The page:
IMPORTANT ANNOUNCEMENT: MyWalletHero is becoming The Motley Fool UK - click here to read more about our name change.

What is the ISA limit?

What is the ISA limit?
Image source: Getty Images


If you’ve got an Individual Savings Account (ISA), it’s important you know what your ISA limit is. Here’s a breakdown of how it all works. 

Please note that tax treatment depends on the specific circumstances of the individual and may be subject to change in the future. 

How much money can you have in an ISA?

You don’t pay tax on the money you place into an ISA. So, unsurprisingly, there’s a cap on how much you can save in an ISA within a single tax year.

This is called your ISA limit. Right now, the threshold is £20,000. 

What are the different types of ISAs?

There are four main types of ISAs, and they’re all subject to the same ISA limit. 

  • Cash ISA: works like a savings account, but you won’t pay tax on interest.
  • Stocks and Shares ISA: allows you to invest in funds and shares (but since you’re investing, there’s risk involved, and you could lose money).
  • Lifetime ISA: designed to help you buy a first home or save for your retirement. 
  • Innovative Finance ISA: works like peer-to-peer lending, so you’re loaning out money to businesses through an ISA.

The £20,000 ISA limit applies to them all. No matter which ISA you choose, you can only deposit £20,000 in total per tax year. 

Can I pay into two ISAs?

You can spread your money over four different types of ISA. However, you can’t invest in more than one ISA of the same type in the same tax year. For example, if you’ve got two cash ISAs, you can only invest in one per tax year. 

Next, you can only have one Help to Buy ISA on the go at the one time.

To be clear, Help to Buy ISAs fall under the “cash ISA” category, so if you save in a Help to Buy ISA, you can’t save in a cash ISA that tax year, and vice versa. 

And finally, it doesn’t matter how many ISAs you have – you can still only save up to £20,000 in a single tax year.

Can I carry my ISA limit forward?

No, you can’t carry your allowance into a new tax year. Your limit just starts over once the new tax year begins. 

So, in 2021, if you haven’t used your whole allowance by 5th April, it “resets” on 6th April. 

What happens to my ISA limit if I want to withdraw cash?

Many (but not all) ISAs let you withdraw money at any time. 

  • You can take out the cash without losing your tax benefit on the withdrawn sum.
  • However, you can’t always just put the money “back” in an ISA that tax year. 

Here’s an example. 

  • You have £20,000 in a cash ISA. You paid it all in during one tax year. Now you need £3,000 for home repairs, and you withdraw it from the ISA. There’s still £17,000 left in the account.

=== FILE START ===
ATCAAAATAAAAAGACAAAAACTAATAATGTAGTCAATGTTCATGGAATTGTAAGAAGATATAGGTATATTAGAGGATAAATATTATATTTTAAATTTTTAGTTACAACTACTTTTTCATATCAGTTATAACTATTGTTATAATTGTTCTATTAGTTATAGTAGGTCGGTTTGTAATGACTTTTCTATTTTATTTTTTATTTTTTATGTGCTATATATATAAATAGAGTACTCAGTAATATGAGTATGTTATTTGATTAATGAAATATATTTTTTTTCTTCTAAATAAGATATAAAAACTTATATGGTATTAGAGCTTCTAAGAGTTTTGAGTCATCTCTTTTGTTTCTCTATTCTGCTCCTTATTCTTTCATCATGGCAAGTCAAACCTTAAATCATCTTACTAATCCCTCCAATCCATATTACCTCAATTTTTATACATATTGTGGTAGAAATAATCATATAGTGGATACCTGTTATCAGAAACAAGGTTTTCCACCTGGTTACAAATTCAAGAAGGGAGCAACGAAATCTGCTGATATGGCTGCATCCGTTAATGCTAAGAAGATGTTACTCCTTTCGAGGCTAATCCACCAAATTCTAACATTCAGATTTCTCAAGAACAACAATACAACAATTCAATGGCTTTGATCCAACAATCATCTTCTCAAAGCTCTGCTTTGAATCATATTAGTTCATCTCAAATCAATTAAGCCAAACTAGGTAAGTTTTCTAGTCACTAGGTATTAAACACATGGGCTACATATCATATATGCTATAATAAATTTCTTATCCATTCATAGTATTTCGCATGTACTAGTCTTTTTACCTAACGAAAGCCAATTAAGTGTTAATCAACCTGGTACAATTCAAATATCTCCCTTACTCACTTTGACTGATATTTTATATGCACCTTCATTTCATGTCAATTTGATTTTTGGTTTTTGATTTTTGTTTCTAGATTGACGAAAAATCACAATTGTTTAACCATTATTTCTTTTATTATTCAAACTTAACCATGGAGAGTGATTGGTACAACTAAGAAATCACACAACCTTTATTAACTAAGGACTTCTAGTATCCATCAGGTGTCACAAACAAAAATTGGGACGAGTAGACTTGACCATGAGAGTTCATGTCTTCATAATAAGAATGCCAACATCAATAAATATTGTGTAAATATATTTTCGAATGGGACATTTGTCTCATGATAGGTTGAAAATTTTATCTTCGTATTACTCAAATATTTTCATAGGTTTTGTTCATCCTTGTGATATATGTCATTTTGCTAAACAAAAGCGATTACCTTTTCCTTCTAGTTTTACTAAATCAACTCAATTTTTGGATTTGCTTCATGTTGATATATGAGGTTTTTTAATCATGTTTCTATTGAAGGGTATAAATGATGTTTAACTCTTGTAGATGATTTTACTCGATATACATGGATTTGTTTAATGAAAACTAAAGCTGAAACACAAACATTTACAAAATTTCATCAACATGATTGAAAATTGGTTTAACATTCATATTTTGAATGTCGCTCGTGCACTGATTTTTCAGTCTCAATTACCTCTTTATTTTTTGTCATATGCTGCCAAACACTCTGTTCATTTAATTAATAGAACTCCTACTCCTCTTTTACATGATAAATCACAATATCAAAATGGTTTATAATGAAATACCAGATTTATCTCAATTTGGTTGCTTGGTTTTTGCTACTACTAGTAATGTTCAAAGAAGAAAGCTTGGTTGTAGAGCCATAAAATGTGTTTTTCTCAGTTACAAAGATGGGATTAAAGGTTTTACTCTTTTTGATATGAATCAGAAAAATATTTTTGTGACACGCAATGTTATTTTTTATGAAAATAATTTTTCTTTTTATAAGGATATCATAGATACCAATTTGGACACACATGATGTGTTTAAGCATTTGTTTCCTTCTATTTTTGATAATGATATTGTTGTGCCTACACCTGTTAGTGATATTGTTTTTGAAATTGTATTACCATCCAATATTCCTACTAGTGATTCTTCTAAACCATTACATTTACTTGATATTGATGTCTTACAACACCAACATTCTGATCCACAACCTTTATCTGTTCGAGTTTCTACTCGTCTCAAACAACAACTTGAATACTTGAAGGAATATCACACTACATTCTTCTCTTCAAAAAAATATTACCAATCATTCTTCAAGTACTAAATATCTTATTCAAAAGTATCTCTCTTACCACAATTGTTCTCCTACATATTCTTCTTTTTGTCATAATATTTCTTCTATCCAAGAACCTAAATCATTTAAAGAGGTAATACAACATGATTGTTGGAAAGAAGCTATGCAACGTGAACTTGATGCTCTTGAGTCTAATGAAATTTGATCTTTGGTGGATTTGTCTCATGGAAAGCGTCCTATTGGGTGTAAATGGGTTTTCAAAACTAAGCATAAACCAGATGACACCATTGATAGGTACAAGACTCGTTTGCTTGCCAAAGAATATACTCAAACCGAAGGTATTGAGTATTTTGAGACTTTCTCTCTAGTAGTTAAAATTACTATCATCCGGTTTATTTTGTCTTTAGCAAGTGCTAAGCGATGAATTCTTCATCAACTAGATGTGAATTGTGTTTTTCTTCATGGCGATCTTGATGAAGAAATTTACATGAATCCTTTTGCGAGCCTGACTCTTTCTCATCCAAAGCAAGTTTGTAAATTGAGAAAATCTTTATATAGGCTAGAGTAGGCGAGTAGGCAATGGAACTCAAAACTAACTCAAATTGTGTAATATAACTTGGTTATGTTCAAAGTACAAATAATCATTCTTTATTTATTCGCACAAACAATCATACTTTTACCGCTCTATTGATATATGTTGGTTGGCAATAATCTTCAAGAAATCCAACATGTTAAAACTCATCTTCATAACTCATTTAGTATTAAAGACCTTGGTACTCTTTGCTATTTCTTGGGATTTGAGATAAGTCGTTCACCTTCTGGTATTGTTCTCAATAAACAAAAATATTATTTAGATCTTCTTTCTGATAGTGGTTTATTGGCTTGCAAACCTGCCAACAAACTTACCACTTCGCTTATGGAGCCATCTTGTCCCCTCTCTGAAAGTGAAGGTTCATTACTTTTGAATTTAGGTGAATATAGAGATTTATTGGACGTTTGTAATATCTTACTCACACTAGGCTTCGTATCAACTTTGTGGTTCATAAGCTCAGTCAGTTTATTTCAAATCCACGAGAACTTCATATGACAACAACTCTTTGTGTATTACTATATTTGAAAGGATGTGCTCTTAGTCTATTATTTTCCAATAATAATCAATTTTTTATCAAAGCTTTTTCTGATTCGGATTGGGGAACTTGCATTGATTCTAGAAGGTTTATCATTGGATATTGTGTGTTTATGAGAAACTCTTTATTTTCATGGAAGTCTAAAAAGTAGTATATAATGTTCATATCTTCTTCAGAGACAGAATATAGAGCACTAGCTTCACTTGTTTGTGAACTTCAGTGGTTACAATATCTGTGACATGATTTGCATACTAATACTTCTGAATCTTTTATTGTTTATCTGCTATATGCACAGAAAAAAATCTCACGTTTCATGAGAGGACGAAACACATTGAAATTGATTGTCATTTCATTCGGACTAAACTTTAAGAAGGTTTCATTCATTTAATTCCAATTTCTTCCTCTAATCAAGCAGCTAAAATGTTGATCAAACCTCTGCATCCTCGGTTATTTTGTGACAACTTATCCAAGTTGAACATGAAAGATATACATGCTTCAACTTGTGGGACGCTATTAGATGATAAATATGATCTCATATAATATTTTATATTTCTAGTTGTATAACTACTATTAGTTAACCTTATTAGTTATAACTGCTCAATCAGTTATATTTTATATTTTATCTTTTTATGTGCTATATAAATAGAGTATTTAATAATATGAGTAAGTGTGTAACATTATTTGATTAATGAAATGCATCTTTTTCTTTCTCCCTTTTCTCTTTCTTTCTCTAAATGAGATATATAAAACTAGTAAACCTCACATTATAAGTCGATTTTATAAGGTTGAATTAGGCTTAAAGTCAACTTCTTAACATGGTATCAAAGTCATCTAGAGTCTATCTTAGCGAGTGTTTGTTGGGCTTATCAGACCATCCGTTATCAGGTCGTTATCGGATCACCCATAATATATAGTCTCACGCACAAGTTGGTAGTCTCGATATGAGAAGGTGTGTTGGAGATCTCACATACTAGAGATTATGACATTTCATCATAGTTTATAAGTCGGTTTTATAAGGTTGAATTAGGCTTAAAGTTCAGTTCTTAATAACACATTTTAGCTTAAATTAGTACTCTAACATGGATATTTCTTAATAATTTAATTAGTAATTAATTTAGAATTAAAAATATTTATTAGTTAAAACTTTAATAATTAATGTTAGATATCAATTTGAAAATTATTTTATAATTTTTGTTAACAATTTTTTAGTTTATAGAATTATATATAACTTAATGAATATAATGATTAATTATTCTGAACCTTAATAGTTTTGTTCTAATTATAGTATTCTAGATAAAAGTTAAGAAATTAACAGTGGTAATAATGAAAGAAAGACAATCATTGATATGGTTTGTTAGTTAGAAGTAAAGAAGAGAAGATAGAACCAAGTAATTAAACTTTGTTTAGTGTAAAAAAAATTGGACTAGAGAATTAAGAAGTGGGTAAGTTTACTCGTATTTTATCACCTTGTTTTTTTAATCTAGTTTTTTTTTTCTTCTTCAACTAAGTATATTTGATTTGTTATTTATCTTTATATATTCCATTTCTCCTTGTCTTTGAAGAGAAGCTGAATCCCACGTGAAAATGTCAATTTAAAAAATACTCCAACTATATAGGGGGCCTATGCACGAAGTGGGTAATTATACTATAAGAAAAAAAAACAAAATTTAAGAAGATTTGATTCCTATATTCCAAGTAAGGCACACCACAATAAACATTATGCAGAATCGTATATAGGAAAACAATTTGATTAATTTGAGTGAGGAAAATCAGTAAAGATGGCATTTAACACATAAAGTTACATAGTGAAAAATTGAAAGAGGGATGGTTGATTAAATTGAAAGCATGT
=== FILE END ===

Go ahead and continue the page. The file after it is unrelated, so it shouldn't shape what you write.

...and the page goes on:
• Since you’ve already reached the £20,000 ISA limit, you can’t put the £3,000 back into the ISA in the same tax cycle. You need to wait until the following tax year to put the money back in.  

Talk to your provider if you’re unsure what the rules are – they can be complex.  

Takeaway

If there’s one thing you take away from this article, make sure it’s this: you only have one ISA limit per tax year. If you’re at all concerned about your allowance or you’re unsure what might happen to your money if you withdraw it from an ISA, contact your provider for more help. 

Rated 5 stars out of 5 by The Motley Fool UK

Trade UK shares for just £2.95 and US shares for just $3.95 — with no platform fee!

The FinecoBank* Multi-Currency Trading Account offers UK investors highly competitive share-dealing rates across 26 global markets. Open your account using promo code TRD500-ML and during your first 3 months you can trade without incurring commission charges – up to a total commission amount of £500. (Terms and conditions apply.)

*Affiliate Partner. Important information and risk disclaimer: The value of shares and any income produced can fall as well as rise, and you may get back less than you invest. Exchange rate fluctuations can reduce the sterling value of any overseas holdings.

Was this article helpful?
YesNo

Some offers on The Motley Fool UK site are from our partners — it’s how we make money and keep this site going. But does that impact our ratings? Nope. Our commitment is to you. If a product isn’t any good, our rating will reflect that, or we won’t list it at all. Also, while we aim to feature the best products available, we do not review every product on the market. Learn more here. The statements above are The Motley Fool’s alone and have not been provided or endorsed by bank advertisers. John Mackey, CEO of Whole Foods Market, an Amazon subsidiary, is a member of The Motley Fool’s board of directors. The Motley Fool UK has recommended Barclays, Hargreaves Lansdown, HSBC Holdings, Lloyds Banking Group, Mastercard, and Tesco.